[extropy-chat] "My Final Prediction" by Bruce Sterling (Wired 14.12)
pj at pj-manney.com
Thu Dec 7 17:26:16 UTC 2006
[Jef, could you please forward this to the WTA and let's see if their site is working yet? Has anyone gotten anything from their server lately? Thanks! PJ]
"My Final Prediction" by Bruce Sterling (Wired, 14.12)
The Internet has a habit of defying expectations. You subscribe to The New York Times and find yourself reading it in a browser window instead. You sign up for Netflix and along comes BitTorrent. You pay for long distance only to discover Skype. What could possibly be next? To gauge the Net's trajectory, the Pew Internet & American Life Project polled 742 experts for its Future of the Internet II study. In some ways, the results reflect standard-issue Net punditry. But between the lines, the poll reveals that the Net is changing in ways that defy and transcend the usual predictions.
I'm not personally acquainted with all of the futurists who submitted opinions, but as a sometime tech commentator myself, I know plenty of them. So I'm well aware that, like a lot of hardworking techies, they tend to be wacky geeks with unfettered imaginations. Throw 'em together in one survey, though, and they bell-curve right out. For instance, Pew daintily inquires: In coming decades, are people going to vanish into the Net, permanently absorbed by addictive VR-style experiences? The reaction stretches predictably from "You must be nuts" to "Of course, it's happening already." And what's the centrist opinion? If an innovation works, some people will thrive on it, while others who are screwed up to begin with will face severe new problems.
I know this is true because I've lived it. I'm a pre-Internet novelist who became moderately famous online, only to have my paperback writing slow down as I began to spend uncontrollable amounts of time surfing and blogging. This experience is both grand and problematic. It reflects not two extremes but the slider-bar that is my everyday life.
And that's what surveys are good at: revealing the spirit of the times rather than delivering keen individual insights. Reading the Pew study, it becomes clear that we're entering a new era, the post-Internet age, a world in which the Net will be everywhere, like the air we breathe, and we'll take it for granted. It will be neither the glossy nirvana of technophilic dreams nor the dystopia of traditionalist nightmares. It will look a lot like today – but with higher contrast, sharper focus, and a wide-angle lens.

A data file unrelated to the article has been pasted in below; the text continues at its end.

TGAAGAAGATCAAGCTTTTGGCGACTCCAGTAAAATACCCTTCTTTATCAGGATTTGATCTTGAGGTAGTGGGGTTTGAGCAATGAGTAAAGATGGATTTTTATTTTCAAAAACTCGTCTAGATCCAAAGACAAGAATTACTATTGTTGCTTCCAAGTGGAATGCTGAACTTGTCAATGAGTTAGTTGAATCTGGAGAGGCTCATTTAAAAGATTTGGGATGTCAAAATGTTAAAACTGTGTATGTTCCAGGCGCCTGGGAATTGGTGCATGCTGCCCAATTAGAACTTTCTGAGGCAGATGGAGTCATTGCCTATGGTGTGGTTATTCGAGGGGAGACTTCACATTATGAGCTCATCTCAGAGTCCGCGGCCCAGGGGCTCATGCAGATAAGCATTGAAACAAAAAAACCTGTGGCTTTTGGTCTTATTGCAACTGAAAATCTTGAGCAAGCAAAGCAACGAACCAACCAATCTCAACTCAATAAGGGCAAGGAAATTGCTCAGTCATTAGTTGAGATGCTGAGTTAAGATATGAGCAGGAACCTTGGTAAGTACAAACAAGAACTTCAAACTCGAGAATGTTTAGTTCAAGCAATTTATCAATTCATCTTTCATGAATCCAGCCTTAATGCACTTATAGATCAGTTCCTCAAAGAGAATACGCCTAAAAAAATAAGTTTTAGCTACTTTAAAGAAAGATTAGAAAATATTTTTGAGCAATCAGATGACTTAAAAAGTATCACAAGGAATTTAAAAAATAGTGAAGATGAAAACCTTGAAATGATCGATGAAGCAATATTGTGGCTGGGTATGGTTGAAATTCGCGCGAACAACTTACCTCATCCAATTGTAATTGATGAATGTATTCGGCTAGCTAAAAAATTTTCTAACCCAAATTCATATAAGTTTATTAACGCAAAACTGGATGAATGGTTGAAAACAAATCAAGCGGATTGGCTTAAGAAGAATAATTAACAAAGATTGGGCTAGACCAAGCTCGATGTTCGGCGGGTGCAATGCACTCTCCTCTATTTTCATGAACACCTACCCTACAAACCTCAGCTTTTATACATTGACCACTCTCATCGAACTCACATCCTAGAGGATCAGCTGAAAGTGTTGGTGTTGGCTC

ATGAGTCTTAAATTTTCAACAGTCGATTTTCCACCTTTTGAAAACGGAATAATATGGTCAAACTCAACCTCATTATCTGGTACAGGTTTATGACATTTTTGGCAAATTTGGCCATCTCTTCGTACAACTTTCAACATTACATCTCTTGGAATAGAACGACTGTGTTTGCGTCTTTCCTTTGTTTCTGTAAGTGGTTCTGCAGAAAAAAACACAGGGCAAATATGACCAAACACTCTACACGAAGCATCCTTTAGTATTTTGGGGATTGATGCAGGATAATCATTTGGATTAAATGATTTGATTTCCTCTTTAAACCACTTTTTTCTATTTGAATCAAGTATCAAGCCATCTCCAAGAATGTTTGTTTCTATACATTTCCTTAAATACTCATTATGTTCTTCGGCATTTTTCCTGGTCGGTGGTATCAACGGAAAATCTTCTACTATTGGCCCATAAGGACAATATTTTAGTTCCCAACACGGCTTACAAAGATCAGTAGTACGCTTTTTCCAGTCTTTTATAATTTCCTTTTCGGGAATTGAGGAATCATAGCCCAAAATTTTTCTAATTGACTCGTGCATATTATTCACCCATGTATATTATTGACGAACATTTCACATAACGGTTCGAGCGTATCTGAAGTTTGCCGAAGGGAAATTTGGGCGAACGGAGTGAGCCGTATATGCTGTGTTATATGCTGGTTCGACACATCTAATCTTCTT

The bubble-era vision of a utopian Internet is dented and dirty. The Pew respondents seem to agree that personal privacy is a thing of the past, and they're split nearly 50-50 on whether the costs will outweigh the benefits. Technophobic refuseniks are likely to carry out violent resistance, and they may have good reason: Out-of-control technology is a distinct risk. The Lexus has collided with the olive tree, and its crumpled hulk spins in a ditch as the orchard smolders.
The future of the Internet lies not with institutions but with individuals. Low-cost connections will proliferate, encouraging creativity, collaboration, and telecommuting. The Net itself will recede into the background. If you're under 21, you likely don't care much about any supposed difference between virtual and actual, online and off. That's because the two realms are penetrating each other; Google Earth mingles with Google Maps, and daily life shows up on Flickr. Like the real world, the Net will be increasingly international and decreasingly reliant on English. It will be wrapped in a Chinese kung fu outfit, intoned in an Indian accent, oozing Brazilian sex appeal.
One upshot is that futurism itself has no future. Once confined to an elite group, the tools and techniques of prognostication are all widely available. As for pundits: The world used to be full of workaday journalists, with just a thin sprinkling of opinion mongers. Now a TypePad account is a license to deliver nose-to-the-pavement perspective with an attitude. The very word futurism is old-fashioned, way too 1960s. Today's Internet-savvy futurist is more likely to describe himself as a strategy consultant or venture capital researcher. That development doesn't surprise me. Frankly, I saw it coming.
Another prediction of mine has come true: I've always known that one day I'd write my last column for Wired. You're reading it now. I'll continue to report my peregrinations via my blog at www.wired.com, where I'll continue to focus on harbingers of things to come.
As a futurist, I've often licked my chops over rather grim possibilities. But my lasting fondness for the dark side is a personal taste, not an analysis. I'm frequently surprised, and when I consider the biggest surprises, I'm heartened that they were mostly positive. The Internet, for instance, crawled out of a dank atomic fallout shelter to become the Mardi Gras parade of my generation. It was not a bolt of destructive lightning; it was the sun breaking through the clouds.
Everything we do has unpredicted consequences. It's good to keep in mind that some outcomes are just fabulous, dumb luck. So mark my last little act of prediction in this space: I don't have a poll or a single shred of evidence to back it up, but I believe more good things are in store, and some are bound to come from the tangled, ubiquitous, personal, and possibly unpredictable Net.
Email bruces at well.com.
- Bruce Sterling
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